The Occupational Safety and Health Administration’s (OSHA) short- and long-term regulatory agendas remain busy as we close out 2019 and enter 2020. The regulatory agenda is published twice a year and sets forth the Agency’s priorities over the upcoming 12 months. A few of the highlights are discussed below. Click here to see the full agenda.

Beginning in November 2019, OSHA started reviewing comments to its request for information on Powered Industrial Trucks. OSHA indicated that its standard relies upon American National Standards Institute (ANSI) standards from 1969. The request for information sought comment on the need for changes to locations of use, maintenance, training, and operation. OSHA has also indicated it plans to issue a separate proposal to update the consensus standard for the design and construction of powered industrial trucks. For example, the current standard covers 11 types of trucks but there are now 19 types.

In May 2020, OSHA intends to release its proposed rule to amend the Cranes and Derricks in Construction Standard. The proposed rule will include provisions to correct references to power line voltage for direct current (DC) voltages as well as alternating current (AC) voltages; broaden the exclusion for forklifts carrying loads under the forks from "winch or hook" to a "winch and boom"; clarify an exclusion for work activities by articulating cranes; clarify the use of demarcated boundaries for work near power lines; and correct an error permitting body belts to be used as a personal fall arrest system rather than a personal fall restraint system.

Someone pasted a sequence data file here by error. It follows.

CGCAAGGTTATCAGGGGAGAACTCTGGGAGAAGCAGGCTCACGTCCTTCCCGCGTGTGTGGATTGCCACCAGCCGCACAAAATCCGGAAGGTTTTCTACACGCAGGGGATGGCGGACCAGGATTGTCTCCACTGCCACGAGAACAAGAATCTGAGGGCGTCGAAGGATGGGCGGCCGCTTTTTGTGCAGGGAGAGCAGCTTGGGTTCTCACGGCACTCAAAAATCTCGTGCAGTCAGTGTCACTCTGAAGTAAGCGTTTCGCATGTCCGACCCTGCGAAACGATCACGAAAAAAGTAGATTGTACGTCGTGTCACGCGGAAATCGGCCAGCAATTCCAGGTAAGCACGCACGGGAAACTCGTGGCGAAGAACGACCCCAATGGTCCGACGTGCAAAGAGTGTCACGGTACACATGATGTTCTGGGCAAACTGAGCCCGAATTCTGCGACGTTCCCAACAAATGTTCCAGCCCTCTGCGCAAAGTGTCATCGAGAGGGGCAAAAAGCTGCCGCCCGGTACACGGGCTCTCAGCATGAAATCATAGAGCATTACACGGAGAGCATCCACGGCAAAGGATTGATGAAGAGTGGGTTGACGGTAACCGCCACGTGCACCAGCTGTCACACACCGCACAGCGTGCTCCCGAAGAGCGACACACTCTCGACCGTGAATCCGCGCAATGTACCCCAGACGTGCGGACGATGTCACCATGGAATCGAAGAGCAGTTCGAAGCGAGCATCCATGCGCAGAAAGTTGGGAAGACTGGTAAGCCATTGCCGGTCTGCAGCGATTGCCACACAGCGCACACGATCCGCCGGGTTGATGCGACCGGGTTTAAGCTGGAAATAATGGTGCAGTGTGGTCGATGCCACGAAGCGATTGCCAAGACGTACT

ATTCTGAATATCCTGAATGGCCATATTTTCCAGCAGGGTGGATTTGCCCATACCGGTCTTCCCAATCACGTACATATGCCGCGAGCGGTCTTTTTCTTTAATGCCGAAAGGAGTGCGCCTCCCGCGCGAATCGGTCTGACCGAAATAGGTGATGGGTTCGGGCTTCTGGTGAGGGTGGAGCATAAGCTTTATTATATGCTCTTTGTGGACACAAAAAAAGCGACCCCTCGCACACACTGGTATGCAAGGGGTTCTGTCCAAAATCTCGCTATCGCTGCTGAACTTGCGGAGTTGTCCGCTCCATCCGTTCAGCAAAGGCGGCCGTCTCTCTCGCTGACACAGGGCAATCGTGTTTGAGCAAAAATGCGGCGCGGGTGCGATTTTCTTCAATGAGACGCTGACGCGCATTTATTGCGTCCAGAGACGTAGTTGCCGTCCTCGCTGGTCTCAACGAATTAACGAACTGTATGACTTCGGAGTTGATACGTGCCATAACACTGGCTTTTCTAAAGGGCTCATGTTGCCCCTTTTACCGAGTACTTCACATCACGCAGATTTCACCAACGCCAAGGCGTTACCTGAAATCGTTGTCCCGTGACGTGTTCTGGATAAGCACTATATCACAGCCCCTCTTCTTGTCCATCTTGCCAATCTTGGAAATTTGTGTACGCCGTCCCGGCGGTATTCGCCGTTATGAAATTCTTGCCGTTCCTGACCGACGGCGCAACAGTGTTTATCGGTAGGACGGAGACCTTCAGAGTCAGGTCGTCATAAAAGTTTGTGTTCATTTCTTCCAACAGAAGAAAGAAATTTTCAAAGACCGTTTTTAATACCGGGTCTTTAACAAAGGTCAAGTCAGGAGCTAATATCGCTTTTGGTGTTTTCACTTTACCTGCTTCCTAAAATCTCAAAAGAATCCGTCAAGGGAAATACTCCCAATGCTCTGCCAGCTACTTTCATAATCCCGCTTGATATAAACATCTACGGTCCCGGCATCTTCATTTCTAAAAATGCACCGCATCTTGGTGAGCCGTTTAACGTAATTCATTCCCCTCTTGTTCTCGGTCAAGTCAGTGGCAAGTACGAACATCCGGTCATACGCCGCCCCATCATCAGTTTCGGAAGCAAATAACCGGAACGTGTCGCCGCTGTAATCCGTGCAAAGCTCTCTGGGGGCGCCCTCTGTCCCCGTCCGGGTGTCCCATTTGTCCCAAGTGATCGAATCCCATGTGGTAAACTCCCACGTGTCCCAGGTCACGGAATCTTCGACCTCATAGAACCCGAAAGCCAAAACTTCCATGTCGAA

In June 2020, OSHA intends to release its proposed rule on Occupational Exposure to Crystalline Silica. OSHA’s request for information comment period on this topic recently ended in October. During that period, OSHA requested information on the effectiveness of control measures not included for the tasks and tools listed in the Agency’s Table 1, tasks and tools involving exposure to crystalline silica not listed in Table 1, and information on dust control methods in limiting exposure to crystalline silica when workers are performing these operations. OSHA will review this information in consideration of potential revisions to Table 1. Table 1 serves as a compliance option for construction contractors to achieve compliance with key provisions in the standard. Table 1 lists particular construction tasks, specified engineering controls, and respiratory protection. Contractors that follow Table 1 do not have to be in compliance with the permissible exposure limit in the standard or the exposure assessment requirements.

OSHA will be requesting information on an update to its mechanical power presses standard in July 2020. Specifically, the current standard is 40 years old and does not address technological changes and the use of hydraulic or pneumatic power presses.

Finally, OSHA plans to issue two proposed rules in November 2020. One proposed rule will relate to drug testing and safety incentives to memorialize OSHA’s memorandum position regarding post-incident drug testing or safety incentive programs. The second proposed rule will clarify requirements on personal protective equipment in construction.

While some of these initiatives may not materialize into final rules in the near term, employers are encouraged to continue to track these efforts as they might develop into significant requirements at some point in the future.